Dr. Karen Bearss is Assistant Professor in the Department of Psychiatry and Behavioral Sciences at the University of Washington (UW). She earned her B.S. in Psychology as well as her M.S. and Ph.D. in Clinical Psychology at the University of Florida. Prior to joining the UW community, she served as an Associate Research Scientist at the School of Nursing and Child Study Center at Yale University and Assistant Professor at Emory University where her work focused on parenting interventions for children with disruptive behaviors, as well as the dissemination and implementation of evidence-based treatments into community mental health centers. At UW, she works at the Seattle Children’s Autism Center where she oversees the RUBI Parent Training Clinic while continuing to focus on developing, evaluating and implementing evidence-based parenting interventions for children with autism spectrum disorder.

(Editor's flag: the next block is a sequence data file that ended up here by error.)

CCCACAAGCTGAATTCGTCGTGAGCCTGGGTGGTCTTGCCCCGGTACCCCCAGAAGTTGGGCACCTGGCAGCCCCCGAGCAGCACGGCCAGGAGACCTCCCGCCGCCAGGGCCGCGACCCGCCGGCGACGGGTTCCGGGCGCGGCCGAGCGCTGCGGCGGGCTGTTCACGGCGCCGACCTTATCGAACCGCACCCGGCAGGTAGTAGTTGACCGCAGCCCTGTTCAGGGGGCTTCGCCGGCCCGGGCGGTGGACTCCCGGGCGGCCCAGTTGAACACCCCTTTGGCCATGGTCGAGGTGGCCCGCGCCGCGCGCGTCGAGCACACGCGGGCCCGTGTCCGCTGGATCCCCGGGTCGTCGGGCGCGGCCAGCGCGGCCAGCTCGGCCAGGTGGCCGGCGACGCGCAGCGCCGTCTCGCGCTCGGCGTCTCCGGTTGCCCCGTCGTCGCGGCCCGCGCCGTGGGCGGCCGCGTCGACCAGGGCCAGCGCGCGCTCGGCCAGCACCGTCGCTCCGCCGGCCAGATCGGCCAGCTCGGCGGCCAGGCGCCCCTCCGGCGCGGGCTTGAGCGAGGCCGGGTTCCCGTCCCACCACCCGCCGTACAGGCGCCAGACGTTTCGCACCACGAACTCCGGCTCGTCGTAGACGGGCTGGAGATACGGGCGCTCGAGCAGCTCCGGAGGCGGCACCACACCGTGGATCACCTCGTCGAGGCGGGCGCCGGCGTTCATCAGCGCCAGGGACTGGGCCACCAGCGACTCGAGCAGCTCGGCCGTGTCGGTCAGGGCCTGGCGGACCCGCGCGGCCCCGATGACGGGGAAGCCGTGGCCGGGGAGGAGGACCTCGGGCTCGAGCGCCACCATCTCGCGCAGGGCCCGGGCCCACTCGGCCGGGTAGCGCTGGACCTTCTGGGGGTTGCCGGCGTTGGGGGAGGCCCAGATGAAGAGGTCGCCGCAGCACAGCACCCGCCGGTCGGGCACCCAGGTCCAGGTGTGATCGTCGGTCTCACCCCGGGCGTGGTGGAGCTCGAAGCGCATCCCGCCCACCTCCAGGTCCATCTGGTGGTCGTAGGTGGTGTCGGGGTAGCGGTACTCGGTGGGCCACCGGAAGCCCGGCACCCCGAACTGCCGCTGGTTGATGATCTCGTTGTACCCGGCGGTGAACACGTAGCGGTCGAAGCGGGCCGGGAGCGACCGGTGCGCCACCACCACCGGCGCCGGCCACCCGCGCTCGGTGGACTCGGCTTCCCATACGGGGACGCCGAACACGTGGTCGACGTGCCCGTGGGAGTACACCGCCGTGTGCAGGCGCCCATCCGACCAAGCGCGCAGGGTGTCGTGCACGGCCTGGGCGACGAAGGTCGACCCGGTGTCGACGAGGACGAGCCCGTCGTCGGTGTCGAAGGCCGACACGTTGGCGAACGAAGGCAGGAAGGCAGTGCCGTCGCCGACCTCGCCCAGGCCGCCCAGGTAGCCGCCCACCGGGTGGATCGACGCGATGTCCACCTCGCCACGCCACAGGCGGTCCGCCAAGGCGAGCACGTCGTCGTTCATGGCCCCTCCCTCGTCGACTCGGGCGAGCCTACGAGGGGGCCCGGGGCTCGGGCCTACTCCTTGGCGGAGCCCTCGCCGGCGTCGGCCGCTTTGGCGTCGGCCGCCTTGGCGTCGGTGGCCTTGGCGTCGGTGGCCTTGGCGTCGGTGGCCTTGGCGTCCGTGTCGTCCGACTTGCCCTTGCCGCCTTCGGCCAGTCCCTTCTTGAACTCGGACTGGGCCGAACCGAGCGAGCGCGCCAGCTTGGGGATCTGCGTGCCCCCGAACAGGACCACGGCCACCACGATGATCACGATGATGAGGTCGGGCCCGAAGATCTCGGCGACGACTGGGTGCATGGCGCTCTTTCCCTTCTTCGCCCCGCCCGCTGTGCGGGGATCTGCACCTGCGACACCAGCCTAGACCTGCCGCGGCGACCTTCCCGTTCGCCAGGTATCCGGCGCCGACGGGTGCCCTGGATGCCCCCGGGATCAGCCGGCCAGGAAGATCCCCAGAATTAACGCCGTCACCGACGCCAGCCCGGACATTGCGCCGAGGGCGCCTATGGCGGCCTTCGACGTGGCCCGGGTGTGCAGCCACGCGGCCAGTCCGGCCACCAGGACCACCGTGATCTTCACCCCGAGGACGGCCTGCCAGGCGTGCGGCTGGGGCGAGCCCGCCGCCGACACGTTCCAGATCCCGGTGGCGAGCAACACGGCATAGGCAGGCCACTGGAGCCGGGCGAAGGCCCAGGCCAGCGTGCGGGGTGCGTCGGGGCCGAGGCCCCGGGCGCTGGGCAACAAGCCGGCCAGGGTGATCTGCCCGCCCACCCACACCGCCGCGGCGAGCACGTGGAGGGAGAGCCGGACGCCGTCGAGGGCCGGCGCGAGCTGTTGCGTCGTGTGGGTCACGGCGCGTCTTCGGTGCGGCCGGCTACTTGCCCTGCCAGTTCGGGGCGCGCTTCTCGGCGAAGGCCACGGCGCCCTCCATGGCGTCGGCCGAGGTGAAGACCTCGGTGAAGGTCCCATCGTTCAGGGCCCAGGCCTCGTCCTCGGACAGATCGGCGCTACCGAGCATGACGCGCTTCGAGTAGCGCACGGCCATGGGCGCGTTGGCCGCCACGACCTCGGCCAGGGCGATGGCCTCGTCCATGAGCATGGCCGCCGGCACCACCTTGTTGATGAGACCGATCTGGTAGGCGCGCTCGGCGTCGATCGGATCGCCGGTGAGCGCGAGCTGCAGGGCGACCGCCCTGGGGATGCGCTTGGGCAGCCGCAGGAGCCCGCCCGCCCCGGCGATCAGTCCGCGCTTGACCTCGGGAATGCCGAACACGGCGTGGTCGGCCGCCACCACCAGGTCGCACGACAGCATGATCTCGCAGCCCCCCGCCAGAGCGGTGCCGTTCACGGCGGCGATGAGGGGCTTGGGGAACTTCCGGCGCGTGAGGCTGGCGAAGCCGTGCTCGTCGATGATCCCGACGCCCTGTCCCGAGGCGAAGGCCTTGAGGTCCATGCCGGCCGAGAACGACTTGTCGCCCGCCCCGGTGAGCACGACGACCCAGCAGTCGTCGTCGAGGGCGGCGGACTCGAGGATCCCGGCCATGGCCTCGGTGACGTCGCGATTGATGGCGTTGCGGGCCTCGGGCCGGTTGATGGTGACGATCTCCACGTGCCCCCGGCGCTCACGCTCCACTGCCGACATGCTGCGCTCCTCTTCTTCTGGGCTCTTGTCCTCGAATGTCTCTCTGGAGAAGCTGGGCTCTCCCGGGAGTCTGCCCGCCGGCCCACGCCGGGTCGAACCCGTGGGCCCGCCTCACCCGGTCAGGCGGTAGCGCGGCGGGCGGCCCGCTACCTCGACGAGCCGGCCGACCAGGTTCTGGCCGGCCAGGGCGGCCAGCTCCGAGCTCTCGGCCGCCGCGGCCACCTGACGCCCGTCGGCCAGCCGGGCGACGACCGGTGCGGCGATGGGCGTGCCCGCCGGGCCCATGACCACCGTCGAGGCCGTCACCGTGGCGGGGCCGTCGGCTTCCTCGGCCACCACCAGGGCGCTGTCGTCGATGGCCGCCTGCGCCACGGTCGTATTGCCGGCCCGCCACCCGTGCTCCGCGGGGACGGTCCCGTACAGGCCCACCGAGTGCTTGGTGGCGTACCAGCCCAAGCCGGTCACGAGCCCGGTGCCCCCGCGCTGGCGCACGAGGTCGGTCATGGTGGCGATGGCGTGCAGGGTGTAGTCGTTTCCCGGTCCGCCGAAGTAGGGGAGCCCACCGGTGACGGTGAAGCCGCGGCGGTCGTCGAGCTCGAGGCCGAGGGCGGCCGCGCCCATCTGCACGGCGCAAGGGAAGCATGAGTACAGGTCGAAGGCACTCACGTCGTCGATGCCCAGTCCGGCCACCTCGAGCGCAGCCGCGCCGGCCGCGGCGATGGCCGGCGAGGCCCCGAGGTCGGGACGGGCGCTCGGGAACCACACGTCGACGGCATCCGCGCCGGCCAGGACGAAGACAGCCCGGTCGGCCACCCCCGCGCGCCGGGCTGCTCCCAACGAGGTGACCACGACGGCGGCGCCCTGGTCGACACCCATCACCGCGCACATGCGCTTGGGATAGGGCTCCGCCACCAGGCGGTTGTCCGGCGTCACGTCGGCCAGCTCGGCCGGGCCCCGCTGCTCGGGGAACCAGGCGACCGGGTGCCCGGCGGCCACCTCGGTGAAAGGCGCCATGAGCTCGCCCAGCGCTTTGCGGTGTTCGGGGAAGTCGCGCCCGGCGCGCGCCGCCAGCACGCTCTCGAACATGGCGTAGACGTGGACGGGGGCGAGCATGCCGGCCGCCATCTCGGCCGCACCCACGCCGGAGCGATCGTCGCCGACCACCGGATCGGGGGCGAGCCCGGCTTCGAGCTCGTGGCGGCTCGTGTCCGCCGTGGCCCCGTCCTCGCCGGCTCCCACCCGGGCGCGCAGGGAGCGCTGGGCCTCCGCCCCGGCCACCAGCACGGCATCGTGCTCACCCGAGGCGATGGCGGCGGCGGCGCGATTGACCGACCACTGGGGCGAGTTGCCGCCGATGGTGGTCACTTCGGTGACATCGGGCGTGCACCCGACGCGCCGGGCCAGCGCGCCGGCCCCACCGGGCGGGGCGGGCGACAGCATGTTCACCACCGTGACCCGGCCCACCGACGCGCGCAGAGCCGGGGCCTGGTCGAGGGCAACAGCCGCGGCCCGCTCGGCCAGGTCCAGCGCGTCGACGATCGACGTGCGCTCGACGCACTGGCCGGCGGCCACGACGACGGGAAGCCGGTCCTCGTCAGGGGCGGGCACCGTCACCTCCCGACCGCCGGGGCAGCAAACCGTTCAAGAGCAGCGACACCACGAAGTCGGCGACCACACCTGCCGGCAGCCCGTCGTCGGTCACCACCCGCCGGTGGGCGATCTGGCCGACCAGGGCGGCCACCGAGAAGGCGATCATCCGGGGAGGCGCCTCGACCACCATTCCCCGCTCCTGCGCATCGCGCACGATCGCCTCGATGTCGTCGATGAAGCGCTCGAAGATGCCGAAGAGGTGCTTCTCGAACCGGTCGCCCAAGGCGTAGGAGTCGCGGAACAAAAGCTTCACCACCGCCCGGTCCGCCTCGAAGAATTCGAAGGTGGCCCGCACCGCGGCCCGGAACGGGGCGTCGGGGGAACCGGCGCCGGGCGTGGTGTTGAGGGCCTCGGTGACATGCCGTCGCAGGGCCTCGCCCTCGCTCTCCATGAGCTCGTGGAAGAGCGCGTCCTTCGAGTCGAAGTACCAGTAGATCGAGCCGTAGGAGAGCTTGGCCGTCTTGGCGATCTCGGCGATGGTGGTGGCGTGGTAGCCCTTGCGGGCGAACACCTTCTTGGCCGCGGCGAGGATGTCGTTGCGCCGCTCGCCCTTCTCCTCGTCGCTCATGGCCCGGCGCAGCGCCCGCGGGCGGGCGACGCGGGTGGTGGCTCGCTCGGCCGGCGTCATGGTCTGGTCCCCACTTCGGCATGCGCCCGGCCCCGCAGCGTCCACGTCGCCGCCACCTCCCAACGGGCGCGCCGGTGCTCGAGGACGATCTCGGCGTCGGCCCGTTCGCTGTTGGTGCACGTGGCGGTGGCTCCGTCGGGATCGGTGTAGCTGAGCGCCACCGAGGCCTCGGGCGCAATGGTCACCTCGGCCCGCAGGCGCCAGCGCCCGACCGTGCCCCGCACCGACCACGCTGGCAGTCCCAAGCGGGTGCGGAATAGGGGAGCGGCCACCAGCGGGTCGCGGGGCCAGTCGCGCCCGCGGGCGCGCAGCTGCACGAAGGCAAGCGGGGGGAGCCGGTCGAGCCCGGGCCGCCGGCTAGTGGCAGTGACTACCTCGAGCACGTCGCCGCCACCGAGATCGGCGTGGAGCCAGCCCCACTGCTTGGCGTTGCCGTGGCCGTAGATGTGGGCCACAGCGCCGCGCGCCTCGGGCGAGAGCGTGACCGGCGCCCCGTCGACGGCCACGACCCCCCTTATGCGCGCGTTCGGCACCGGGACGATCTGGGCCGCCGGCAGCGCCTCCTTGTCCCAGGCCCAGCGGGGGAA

Jill Locke, PhD, is a Research Assistant Professor in the Department of Speech and Hearing Sciences at the University of Washington (UW) and core faculty at the UW School Mental Health Assessment Research and Training Center and research affiliate at the Seattle Children’s Autism Center. Dr. Locke received her doctorate in Education from UCLA in 2010 and completed her postdoctoral fellowship in the Department of Psychiatry at the University of Pennsylvania in 2013. Her research focuses on the: 1) social functioning of children with autism; 2) identification and implementation of evidence-based practices for individuals with autism in real-world settings; and 3) factors that predict successful implementation of evidence-based practices in schools. She is currently the principal investigator of an NIMH K01 Career Development Award that uses mixed methods to examine the individual and organizational factors that predict successful implementation and sustainment of evidence-based practices for children with autism in public schools. Most recently, Dr. Locke was the PI of a pilot grant to study the feasibility and acceptability of a peer-mentoring program, MOSSAIC, for college students with ASD and the co-PI of a pilot grant that launched the PREP for IT program focused on career development and employment for college students with ASD interested in IT. Her research has highlighted the importance of collaborating with community stakeholders such as public schools and the reality of working within the constraints of large, publicly funded systems, their timeline (e.g. school calendar year), and with their personnel.